AGOCG logo
Graphics Multimedia VR Visualization Contents
Training Reports Workshops Briefings Index
This report is also available as an Acrobat file.
Back Next Contents
Authoring and Design for the WWW

Appendix One: a note on Standards

Without standards for the transfer of information from place to place, machine to machine, network to network, and from one software package to another, the World Wide Web would not work. This is not the case in most other areas of computing, where proprietary formats for information are the norm. For example, individual word-processing packages have emerged over the years which must now be provided with a suite of translation filters if they are to import and export foreign' formats.

There are three possible approaches for the developer of a new computing package or system:

  1. ignore existing or imminent standards
  2. design a unique product which it is hoped will dominate the market and set a new de facto standard

    Such standards may emerge when any company so dominates the field that others find themselves obliged to follow that company's lead. An example is Postscript, developed by Adobe as a means of sending graphic and typographic information between computers and in particular between computers and printing devices.

  3. design a product which conforms to some existing or emergent agreed standard.

A standards body may be established for some area of common interest between many companies and organisations. The World Wide Web consortium (see Resources) is concerned with developing standards for the Web which benefit users and not any particular manufacturer.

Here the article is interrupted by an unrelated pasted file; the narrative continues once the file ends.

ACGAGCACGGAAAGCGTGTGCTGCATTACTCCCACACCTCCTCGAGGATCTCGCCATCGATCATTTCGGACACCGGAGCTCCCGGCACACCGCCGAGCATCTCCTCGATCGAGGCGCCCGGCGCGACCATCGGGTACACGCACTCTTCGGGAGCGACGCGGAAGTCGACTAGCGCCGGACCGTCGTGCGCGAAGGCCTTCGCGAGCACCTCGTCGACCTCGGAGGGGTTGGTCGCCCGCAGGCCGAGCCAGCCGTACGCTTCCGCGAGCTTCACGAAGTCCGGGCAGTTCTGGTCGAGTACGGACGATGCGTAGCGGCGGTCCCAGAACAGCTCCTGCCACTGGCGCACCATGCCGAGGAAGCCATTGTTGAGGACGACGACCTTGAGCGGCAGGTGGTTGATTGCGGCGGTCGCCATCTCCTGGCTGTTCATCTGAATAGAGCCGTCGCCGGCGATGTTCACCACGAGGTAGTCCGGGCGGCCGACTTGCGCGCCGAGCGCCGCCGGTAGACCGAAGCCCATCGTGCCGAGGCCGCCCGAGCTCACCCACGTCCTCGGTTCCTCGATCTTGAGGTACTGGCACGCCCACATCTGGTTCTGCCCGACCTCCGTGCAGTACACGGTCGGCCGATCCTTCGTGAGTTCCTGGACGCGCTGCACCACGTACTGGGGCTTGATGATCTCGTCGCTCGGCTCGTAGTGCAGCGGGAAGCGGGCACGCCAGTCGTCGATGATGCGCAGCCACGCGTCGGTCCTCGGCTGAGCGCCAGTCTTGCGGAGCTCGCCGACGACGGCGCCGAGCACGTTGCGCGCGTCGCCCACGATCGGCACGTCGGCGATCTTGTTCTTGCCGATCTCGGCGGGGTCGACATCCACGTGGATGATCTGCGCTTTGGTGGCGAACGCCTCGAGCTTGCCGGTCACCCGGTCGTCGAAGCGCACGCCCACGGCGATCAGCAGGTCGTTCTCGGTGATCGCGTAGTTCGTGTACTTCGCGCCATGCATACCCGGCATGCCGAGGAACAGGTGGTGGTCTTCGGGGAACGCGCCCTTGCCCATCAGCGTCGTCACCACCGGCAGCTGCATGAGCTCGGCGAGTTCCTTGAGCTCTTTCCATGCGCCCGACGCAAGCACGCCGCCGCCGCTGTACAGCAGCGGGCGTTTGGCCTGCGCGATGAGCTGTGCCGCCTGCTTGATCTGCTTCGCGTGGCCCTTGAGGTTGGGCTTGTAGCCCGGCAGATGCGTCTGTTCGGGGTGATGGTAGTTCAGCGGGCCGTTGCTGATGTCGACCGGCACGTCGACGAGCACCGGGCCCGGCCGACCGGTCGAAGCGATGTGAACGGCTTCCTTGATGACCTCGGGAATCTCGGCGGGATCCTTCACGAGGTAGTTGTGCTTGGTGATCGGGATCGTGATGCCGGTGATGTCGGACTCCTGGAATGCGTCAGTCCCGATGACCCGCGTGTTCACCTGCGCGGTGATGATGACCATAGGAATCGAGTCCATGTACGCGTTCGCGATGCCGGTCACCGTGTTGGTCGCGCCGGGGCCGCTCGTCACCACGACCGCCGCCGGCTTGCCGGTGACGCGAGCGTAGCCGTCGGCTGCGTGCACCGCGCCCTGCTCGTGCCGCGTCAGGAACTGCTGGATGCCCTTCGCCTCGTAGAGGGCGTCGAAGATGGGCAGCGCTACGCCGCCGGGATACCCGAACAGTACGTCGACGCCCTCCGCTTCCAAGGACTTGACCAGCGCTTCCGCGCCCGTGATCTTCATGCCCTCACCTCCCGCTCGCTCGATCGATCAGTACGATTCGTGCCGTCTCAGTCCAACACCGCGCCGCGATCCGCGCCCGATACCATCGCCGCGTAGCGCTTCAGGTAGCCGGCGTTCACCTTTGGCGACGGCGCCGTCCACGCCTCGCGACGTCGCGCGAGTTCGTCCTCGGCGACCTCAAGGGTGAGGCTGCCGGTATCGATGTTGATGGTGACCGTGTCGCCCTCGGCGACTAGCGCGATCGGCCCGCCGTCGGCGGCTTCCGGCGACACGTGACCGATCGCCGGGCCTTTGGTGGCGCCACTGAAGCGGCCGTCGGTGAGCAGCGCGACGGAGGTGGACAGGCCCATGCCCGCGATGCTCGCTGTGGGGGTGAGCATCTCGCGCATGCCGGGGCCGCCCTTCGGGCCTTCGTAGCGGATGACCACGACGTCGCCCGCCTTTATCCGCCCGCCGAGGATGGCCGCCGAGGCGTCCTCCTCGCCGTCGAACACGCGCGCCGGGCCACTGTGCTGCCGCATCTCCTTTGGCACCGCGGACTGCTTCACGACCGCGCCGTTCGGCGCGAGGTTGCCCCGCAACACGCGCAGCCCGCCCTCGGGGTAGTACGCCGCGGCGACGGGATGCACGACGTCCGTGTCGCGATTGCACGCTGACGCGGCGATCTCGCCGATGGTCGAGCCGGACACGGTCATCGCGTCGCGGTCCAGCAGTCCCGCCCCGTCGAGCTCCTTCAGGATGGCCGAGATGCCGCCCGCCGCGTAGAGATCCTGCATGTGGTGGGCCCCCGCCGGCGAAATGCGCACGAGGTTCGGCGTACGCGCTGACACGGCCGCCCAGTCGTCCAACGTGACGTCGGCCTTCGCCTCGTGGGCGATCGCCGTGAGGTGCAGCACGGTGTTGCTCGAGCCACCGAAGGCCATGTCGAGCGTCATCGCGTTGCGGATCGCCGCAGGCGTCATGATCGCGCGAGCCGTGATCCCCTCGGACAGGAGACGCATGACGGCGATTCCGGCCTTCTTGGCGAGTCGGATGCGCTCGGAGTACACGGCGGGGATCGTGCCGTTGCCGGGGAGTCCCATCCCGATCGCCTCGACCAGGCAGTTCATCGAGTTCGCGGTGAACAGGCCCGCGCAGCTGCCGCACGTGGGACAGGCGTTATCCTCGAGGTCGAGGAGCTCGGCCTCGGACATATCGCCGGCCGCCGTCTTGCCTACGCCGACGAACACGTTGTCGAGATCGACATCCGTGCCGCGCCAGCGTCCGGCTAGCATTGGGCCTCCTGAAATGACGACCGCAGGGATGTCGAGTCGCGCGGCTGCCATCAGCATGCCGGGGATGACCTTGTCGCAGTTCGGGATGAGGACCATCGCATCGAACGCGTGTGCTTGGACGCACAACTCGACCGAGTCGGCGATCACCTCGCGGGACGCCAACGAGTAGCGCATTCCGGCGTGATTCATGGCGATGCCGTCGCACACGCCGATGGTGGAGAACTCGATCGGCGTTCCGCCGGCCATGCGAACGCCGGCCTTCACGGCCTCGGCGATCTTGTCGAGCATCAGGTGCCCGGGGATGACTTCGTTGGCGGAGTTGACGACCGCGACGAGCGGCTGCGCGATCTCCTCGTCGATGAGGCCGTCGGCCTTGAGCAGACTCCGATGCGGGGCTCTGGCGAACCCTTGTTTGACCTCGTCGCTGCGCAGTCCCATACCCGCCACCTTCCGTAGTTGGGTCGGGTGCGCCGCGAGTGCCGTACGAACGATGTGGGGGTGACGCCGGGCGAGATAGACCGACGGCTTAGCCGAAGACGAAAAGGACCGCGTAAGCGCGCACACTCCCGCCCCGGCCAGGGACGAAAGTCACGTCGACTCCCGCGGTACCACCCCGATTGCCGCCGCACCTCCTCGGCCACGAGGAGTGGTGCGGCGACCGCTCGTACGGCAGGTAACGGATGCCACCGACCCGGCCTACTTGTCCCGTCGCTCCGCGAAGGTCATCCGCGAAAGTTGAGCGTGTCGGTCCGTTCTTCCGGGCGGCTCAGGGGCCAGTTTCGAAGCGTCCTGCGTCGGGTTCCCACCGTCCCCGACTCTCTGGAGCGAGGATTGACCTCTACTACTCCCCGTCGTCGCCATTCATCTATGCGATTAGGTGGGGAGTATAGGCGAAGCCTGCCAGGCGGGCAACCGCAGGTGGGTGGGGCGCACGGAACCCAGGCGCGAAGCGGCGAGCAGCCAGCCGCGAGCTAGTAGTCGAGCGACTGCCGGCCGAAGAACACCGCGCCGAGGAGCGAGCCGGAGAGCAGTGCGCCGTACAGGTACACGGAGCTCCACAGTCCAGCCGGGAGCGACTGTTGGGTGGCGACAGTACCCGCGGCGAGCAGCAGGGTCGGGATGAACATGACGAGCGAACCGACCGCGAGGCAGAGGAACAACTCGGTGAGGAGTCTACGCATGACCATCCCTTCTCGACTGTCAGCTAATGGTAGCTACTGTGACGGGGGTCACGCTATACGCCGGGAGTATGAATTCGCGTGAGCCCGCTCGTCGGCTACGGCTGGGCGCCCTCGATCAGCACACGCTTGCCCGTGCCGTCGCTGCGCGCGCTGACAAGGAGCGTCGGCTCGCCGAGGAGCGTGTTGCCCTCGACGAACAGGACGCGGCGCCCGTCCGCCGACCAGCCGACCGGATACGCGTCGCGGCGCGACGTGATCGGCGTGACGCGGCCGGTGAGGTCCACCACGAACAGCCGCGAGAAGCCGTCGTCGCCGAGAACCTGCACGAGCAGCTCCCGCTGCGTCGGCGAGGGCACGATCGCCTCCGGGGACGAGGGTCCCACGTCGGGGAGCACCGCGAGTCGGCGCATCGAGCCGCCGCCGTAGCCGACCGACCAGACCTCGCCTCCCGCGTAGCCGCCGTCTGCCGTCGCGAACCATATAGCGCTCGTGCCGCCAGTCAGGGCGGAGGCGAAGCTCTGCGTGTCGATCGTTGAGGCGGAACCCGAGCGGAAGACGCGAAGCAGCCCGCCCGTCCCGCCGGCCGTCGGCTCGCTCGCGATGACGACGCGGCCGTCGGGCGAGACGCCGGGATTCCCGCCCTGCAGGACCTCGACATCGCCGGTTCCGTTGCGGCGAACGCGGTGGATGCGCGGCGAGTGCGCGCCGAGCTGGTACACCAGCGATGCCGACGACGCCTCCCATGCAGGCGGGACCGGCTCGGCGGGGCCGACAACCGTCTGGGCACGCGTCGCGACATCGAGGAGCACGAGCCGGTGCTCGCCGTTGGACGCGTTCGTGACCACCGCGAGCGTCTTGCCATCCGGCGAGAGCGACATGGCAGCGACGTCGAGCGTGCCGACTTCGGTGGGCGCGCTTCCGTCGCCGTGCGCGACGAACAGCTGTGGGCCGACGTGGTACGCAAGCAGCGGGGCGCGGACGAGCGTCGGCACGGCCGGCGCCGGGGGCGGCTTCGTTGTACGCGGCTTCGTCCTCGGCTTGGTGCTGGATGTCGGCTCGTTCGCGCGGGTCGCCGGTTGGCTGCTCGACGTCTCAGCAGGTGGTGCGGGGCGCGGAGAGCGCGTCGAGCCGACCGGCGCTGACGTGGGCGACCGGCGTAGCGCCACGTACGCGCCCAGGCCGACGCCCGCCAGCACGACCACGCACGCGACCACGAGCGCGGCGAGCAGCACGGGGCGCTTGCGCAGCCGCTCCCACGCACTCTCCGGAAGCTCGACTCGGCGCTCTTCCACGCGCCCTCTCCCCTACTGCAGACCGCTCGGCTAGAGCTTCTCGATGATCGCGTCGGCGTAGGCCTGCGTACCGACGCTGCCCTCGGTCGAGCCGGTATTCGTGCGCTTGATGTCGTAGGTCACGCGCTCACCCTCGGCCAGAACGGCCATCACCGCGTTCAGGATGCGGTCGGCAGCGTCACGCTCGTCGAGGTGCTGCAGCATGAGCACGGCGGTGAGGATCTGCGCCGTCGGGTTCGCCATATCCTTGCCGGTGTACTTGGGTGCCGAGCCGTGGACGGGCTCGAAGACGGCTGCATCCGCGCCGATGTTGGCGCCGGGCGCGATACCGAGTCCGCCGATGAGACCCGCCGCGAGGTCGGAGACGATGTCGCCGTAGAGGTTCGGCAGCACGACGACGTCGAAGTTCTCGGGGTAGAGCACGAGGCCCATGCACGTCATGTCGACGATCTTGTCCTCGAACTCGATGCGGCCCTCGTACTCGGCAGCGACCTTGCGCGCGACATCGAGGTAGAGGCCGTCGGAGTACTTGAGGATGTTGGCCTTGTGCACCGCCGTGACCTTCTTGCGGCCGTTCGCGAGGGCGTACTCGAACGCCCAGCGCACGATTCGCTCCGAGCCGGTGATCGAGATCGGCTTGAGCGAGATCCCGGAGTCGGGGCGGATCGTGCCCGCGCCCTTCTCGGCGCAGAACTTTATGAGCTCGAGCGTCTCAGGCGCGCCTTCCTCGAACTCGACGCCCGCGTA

Approaches 2 and 3 are closely related in practice: major companies sit on standards bodies and influence policy, while the standards bodies themselves tend to work within the same broad parameters individual companies at any given time.

The trouble with standards

Standards are not always wholly beneficial. Since they must be fixed at a given time with a certain view of the technology, of its applications and of the needs of users, they can eventually become an impediment to progress. Two things can happen: a rival standard may overtake the original or a new version of the original standard may be agreed. Nowadays, standards are in a state of almost perpetual revision, so that even within a true agreed standard there will be problems with versions.

Some new aspects of Web 'standards' are dictated not by the Web standards body but by Netscape, up to now the biggest single commercial influence on the Web, and increasingly by Microsoft.

See the home pages of the various interested companies and also of the World Wide Web Consortium, under Web Resources.

Back Next Contents

Graphics     Multimedia      Virtual Environments      Visualisation      Contents